At the clothing store the other day, I approached a cashier who was ringing up some items. Since there was no customer in sight, I asked her if she was buying those clothes for herself. She laughed and said, “I wish! No, these are for a customer. She was just here… I’m not sure where she went.” She shrugged apologetically and looked around.
After several minutes, a lady speaking loudly on the phone sauntered back over and plopped a pair of shoes on the counter to add to her order. While she was still on the phone, the cashier asked if she had any coupons. “No,” she said. “Do you have one for me?” The cashier did have a store coupon and deducted 15%, which mildly annoyed me. The customer didn’t thank her, and I thought that would have been the least she could have done, considering that she had kept the cashier and the other customers waiting all that time.
She finally did get off her phone, but wanted an additional discount, so she decided to open a store charge card, which would get her an additional 10% off. “I know I won’t be approved; I just want the discount.” This was going to be a long wait.
At that point, another cashier opened and said, “Next customer in line, please.” As I picked up my clothing to schlep over to the other cashier’s counter, the woman behind me started toward the newly opened cashier. I walked past her and put my clothes on the counter. “Next customer. That would be me,” I said firmly.
“Oh, I didn’t realize!” she said. Right, I thought.
It’s so easy to be cynical and focus on these small infractions, but actually, I must have encountered a couple of dozen people I didn’t know that day and each and every one of them was perfectly pleasant. Some went out of their way to help me.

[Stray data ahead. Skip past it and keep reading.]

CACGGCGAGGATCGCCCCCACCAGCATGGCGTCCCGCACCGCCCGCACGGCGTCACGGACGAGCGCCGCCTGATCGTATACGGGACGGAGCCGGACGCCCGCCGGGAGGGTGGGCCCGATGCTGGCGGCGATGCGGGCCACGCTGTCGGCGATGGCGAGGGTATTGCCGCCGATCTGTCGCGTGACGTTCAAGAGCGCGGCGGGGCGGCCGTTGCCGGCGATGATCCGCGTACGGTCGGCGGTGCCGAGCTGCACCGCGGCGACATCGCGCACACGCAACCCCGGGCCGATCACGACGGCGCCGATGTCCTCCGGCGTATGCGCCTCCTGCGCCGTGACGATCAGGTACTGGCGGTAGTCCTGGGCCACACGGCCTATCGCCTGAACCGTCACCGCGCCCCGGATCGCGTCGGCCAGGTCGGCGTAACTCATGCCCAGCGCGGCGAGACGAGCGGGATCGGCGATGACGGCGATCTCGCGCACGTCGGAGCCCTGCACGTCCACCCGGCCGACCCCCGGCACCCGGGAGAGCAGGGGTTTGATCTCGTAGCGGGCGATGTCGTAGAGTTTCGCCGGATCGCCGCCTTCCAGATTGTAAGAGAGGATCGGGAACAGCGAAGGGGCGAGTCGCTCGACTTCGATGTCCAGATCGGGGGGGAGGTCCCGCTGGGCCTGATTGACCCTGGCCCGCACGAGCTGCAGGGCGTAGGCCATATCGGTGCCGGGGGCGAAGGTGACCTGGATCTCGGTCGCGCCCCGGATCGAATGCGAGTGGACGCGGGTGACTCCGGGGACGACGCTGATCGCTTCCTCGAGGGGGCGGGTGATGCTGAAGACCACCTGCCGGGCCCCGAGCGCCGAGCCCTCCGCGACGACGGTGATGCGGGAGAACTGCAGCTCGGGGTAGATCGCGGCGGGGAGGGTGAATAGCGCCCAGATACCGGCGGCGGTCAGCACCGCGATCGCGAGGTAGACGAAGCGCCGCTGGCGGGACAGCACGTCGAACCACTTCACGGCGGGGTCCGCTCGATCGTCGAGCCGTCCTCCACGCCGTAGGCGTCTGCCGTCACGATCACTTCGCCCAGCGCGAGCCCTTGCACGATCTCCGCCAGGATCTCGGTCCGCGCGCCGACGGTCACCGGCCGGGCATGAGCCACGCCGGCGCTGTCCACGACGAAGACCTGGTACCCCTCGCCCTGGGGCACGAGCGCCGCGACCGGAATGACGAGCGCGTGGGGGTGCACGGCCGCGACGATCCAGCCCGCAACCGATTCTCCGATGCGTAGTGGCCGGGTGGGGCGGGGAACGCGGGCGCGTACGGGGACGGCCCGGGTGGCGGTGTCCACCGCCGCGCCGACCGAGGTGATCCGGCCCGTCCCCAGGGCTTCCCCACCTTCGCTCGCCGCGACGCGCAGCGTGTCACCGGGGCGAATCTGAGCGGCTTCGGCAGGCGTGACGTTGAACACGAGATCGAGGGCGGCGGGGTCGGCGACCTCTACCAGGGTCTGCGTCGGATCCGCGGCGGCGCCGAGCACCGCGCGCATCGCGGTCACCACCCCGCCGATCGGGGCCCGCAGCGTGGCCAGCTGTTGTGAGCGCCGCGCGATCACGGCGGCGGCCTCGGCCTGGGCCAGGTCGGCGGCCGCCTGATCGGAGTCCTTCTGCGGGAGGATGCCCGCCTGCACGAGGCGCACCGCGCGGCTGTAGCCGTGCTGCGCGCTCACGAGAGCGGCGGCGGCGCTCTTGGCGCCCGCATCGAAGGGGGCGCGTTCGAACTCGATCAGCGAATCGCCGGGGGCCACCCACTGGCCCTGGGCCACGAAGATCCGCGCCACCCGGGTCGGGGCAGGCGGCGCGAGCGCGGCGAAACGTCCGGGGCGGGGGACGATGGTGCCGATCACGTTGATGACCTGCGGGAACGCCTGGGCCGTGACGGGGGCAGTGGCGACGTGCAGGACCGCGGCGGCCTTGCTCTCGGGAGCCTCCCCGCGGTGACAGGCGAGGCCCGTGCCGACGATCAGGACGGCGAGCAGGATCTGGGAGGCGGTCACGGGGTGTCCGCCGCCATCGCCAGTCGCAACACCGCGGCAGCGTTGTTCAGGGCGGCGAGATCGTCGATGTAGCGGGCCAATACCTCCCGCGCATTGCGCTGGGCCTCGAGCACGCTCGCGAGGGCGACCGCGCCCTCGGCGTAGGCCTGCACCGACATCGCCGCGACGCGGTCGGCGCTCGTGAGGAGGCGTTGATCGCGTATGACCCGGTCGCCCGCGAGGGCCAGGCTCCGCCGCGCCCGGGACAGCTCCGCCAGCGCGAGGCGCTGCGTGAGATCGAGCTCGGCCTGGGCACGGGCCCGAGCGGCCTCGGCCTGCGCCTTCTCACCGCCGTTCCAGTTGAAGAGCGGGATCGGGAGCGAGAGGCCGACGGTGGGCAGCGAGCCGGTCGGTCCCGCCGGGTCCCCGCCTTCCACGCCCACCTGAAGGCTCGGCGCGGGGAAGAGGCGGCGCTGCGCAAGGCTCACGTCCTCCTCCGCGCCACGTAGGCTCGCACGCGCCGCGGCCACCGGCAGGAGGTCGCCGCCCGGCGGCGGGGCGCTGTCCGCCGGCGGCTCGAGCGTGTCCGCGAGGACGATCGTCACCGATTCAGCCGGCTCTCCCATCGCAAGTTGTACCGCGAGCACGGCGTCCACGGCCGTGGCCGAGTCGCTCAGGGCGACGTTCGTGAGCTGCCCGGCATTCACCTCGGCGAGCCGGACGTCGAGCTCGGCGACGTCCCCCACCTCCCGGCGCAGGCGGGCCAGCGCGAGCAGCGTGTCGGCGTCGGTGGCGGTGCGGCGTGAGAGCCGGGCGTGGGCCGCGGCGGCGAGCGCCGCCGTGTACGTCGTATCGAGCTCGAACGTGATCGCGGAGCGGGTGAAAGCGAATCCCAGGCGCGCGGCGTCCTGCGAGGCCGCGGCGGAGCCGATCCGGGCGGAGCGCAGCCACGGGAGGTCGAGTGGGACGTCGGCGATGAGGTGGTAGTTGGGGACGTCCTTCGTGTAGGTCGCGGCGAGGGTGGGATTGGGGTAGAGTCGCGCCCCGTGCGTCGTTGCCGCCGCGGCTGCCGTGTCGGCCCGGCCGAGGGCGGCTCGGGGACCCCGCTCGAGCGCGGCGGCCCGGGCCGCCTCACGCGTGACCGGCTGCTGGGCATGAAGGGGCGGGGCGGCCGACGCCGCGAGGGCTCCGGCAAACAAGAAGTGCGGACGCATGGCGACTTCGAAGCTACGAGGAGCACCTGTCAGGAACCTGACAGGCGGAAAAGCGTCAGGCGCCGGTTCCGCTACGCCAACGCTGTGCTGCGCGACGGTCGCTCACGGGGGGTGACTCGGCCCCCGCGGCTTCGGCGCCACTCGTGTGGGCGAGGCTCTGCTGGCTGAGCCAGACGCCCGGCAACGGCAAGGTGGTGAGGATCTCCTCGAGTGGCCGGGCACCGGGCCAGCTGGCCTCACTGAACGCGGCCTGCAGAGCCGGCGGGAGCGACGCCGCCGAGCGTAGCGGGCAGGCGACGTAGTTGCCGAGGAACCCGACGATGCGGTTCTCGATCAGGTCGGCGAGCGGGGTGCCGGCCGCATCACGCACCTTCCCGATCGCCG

So even though I was mildly annoyed by two people who really should know better, it’s quite possible that they really didn’t. That is to say, maybe they really didn’t think they’d done anything wrong. I decided it would make more sense to pray for them than to continue to seethe and stew, thus ruining the rest of an otherwise wonderful day.
God has been merciful to me as I’ve struggled with doubt through the years, and many times I’ve done things that He might have shaken His head at, saying, “she should really know better.”
My son is 14 and even though he doesn’t share my faith, he does have a good sense of right and wrong. He also knows the difference between a mountain and a molehill… something I don’t always seem to know. Like that time we went to the store to get some groceries.
“Well! How about that!” I said as we walked to the car. “Can you believe this jamoch? He parked his car so close to mine that I can’t get to the trunk.”
But it was a tight parking lot with a limited number of spaces, and his car was an SUV, so they tend to really fill up a space.
“Do you think he did it on purpose, Ma?” my son asked innocently. “Did he do it to annoy you?”
“Well, no, but….”
“Then why don’t you forgive him?”
Whoa. That stopped me, mid-rant. I was the one always going on about giving people a second chance and here he was, pointing out something I should have already known.
Just as we’ve seen on the evening news, we tend to focus on the people who are doing things they shouldn’t be doing, and saying a collective, “Well! How dare they do that!” But most of the people we encounter really want the same things we want out of life: to take care of ourselves and our families, to do our jobs, to worship (or not) as we see fit, and to move freely in the world without interference.
Life is so much better when we focus on positive things, and expect that everyone we meet is trying their best. It may not be what we would do, but for all we know, it’s all they can give. After all, if we’ve been forgiven, it’s really not too much to ask that we forgive others now and again. Prayer is really a panacea, and grace is always there – to give and to receive - even on a hectic day in a crowded world.